But when your life involves a mental illness like mine, it’s got to be a pretty miraculous new years resolution. The idea of new years resolutions and the new year itself is all about fresh starts, new beginnings. In mental health there are no fresh starts, there are no new beginnings. There is just you, and the road ahead of you, and you carry with you everything you have learned so far about staying alive and walking forward. That’s the way it should be – it keeps you from stumbling, it maybe keeps others from falling.

So I’m not resolving to do anything this year. I’m not hoping to make a new me. This is who I am, and I am stuck with her, for better or for worse. Maybe the new year will bring healing, maybe the new year will usher in the first year in sixteen years that I haven’t experienced depression, but the signs don’t look good so far. But I can be hopeful. I can be hopeful and trust in the medication I take, the support that I have, and the Power of the universe that I believe in that maybe this year I might get better. Maybe I might be made new. But I’m not going to try and do it with a resolution.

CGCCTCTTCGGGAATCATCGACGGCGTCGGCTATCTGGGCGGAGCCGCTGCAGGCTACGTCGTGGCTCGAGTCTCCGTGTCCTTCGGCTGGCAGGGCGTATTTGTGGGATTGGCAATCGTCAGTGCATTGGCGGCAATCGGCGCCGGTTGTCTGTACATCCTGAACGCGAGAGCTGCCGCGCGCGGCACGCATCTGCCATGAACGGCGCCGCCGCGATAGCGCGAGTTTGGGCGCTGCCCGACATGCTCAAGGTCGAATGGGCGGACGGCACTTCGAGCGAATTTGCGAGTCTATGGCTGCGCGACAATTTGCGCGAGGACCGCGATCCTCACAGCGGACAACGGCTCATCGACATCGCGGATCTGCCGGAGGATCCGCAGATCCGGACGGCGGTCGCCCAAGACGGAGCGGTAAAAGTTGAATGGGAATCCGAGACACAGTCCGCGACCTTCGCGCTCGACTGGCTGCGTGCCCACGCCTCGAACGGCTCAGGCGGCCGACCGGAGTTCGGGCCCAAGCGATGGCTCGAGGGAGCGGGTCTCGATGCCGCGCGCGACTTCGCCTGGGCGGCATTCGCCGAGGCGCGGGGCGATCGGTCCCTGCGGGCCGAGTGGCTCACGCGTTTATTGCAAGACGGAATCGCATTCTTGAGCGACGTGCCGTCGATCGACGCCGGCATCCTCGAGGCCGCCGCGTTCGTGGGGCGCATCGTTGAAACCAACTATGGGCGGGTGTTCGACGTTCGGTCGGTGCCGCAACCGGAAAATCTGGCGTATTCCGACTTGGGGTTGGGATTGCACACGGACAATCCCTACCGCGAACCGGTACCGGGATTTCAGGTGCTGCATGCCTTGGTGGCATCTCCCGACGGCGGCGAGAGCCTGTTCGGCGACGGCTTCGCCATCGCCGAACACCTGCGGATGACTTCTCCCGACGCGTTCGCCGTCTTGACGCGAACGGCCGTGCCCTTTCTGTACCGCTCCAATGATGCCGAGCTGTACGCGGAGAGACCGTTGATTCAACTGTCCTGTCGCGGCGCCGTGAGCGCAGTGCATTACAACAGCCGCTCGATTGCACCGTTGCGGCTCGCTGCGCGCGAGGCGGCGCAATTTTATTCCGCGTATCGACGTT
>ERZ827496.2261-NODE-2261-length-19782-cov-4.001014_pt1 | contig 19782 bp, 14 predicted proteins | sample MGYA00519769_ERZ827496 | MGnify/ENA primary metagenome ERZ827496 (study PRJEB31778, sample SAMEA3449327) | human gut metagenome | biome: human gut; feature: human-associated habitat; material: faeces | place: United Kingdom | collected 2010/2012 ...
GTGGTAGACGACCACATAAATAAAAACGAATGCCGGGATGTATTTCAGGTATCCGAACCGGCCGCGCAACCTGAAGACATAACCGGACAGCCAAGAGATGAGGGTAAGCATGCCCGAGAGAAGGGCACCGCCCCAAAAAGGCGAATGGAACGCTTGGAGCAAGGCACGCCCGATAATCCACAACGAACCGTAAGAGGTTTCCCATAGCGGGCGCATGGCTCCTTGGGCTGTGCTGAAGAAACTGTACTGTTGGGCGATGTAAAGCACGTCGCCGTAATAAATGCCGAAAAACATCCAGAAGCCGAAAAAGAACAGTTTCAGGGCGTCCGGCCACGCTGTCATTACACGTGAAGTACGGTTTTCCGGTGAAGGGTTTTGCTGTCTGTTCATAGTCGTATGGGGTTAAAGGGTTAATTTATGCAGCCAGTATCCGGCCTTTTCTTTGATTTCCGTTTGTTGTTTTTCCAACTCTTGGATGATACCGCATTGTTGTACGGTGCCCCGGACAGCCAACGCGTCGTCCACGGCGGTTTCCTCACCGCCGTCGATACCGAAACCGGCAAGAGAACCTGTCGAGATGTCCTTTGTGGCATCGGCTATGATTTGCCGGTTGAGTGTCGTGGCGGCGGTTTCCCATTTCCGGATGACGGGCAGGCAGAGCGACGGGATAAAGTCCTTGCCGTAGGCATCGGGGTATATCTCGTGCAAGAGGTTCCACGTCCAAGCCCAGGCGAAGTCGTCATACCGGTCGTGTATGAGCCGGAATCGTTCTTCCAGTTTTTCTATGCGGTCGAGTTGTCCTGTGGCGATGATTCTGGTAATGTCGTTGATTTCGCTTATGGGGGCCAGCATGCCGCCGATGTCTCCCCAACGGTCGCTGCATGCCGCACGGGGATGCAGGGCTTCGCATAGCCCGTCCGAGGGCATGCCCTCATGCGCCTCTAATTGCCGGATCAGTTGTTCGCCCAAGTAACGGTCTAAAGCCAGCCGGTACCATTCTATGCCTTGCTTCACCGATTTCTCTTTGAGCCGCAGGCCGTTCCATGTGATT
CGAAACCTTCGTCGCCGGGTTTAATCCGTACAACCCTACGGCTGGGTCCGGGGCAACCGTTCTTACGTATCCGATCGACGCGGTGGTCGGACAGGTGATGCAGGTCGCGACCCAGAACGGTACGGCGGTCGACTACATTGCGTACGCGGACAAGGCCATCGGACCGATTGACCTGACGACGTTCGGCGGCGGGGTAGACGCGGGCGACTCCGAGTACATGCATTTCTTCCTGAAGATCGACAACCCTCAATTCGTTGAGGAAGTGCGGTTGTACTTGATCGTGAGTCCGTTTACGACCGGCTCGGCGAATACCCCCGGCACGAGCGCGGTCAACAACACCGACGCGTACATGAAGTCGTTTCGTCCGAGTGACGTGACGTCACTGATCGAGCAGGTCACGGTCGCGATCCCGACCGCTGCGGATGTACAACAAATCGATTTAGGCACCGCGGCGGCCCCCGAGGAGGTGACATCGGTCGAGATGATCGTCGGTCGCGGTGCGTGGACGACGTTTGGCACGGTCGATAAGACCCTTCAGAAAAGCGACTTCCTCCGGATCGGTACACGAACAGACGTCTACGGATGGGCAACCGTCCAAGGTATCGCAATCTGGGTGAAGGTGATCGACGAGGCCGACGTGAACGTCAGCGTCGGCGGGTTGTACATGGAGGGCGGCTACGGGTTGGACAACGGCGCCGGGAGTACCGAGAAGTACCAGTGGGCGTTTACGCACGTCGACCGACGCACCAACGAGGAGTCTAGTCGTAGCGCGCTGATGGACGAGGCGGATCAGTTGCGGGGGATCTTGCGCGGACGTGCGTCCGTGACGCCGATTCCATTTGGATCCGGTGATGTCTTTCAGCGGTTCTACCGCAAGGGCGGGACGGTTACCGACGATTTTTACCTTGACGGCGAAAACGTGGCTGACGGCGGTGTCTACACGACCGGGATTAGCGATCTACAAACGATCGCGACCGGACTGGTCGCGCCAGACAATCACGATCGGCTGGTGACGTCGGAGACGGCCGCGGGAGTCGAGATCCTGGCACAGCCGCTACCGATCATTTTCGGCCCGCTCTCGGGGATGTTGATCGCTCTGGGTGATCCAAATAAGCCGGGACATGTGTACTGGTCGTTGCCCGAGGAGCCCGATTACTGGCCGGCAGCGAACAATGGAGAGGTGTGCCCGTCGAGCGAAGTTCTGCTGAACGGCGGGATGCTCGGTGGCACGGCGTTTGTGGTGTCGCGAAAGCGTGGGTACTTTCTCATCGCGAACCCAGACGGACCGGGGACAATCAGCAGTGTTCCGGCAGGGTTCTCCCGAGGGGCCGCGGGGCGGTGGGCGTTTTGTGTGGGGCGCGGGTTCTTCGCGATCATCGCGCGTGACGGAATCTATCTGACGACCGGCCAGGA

Instead, I’m taking on board the word ‘Resolve.’

Resolve: late Middle English (in the senses ‘dissolve, disintegrate’ and ‘solve (a problem)’): from Latin resolvere, from re- (expressing intensive force) + solvere ‘loosen.’

Dissolve. Disintegrate. Loosen.

I am loosening my grip on who I believe I should be. I am dissolving my expectations of myself as a ‘better’ person, a healthy person, a person without illness. I am looking forward, not with a firm grip tightening around my hopes for myself, afraid that if I don’t control the situation it will slip away from me and I will never be the person I hoped I would be, but with open hands.

I am resolving.

I am choosing to let go.